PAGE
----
A vegetable farm in Gippsland has been convicted and fined $80,000 following an incident in which a contractor was struck by a forklift.
The company pleaded guilty in the Sale Magistrates Court on Friday to failing to ensure, as far as reasonably practicable, that the workplace was without risks to health and safety.
In December 2016, the 50-year-old contractor was walking along a corridor at the company’s site in Longford when she was struck by a forklift carrying cranes of lettuce.
She suffered from injuries including a dislocated shoulder, fractured pelvis, bruising and scarring, and has been unable to continue working in her role.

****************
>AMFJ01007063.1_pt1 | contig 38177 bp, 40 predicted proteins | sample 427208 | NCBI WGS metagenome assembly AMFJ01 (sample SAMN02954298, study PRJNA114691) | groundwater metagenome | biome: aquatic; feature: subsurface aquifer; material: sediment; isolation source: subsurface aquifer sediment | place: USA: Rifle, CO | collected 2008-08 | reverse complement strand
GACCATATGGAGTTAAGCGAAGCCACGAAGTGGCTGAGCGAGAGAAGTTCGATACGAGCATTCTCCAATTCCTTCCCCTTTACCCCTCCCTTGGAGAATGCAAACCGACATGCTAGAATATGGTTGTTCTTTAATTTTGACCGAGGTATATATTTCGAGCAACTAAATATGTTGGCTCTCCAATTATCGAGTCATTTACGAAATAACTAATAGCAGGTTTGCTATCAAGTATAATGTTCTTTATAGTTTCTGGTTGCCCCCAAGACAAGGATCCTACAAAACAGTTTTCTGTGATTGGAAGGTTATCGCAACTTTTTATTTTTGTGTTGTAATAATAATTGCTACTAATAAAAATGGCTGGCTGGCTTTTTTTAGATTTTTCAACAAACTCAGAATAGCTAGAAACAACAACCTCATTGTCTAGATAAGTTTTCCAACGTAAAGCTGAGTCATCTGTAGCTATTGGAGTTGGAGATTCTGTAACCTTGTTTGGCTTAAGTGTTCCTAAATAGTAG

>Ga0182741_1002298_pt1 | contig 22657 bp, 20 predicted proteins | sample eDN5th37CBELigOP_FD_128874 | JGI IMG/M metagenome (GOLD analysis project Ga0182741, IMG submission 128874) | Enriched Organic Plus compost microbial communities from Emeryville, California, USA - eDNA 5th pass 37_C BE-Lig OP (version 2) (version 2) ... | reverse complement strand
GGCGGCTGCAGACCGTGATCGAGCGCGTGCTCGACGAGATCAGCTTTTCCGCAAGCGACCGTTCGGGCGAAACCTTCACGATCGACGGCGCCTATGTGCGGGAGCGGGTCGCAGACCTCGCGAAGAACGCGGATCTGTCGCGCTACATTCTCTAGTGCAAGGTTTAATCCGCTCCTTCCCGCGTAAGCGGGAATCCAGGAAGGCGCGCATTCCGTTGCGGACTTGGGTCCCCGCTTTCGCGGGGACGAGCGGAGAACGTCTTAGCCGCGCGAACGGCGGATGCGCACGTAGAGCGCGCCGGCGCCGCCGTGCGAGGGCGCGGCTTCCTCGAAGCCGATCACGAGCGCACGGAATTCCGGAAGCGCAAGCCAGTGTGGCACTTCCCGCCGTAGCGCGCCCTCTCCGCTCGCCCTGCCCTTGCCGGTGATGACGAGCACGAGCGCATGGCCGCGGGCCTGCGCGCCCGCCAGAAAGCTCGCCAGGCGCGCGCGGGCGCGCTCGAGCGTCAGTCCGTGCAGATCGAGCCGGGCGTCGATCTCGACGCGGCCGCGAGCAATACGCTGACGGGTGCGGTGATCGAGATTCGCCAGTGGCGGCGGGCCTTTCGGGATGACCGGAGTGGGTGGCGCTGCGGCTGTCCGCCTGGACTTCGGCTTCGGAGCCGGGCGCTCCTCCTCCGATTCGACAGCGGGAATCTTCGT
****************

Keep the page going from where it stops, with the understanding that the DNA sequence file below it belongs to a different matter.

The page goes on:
The company has since painted crossings and provided pedestrians with an alternative walkway to separate them from forklifts.
“Forklifts and pedestrian workers should be able to safely co-exist where reasonably practicable control measures are in place, however when they are not the consequences are often severe,” said WorkSafe Executive Director of Health and Safety Julie Nielsen.
“A traffic management plan, which includes the physical separation of forklifts and people is essential and, in this case, would have avoided a worker receiving debilitating injuries.”
“Like all workers, contractors have every right to return home safely at the end of the day, so employers must ensure they are provided with a safe working environment.”
The farm has been fined $15,000 previously for another workplace safety violation after a worker stepped into an open drain base, and $70,000 after an employee was run over by a spinach seeder. Both incidents occurred in 2015.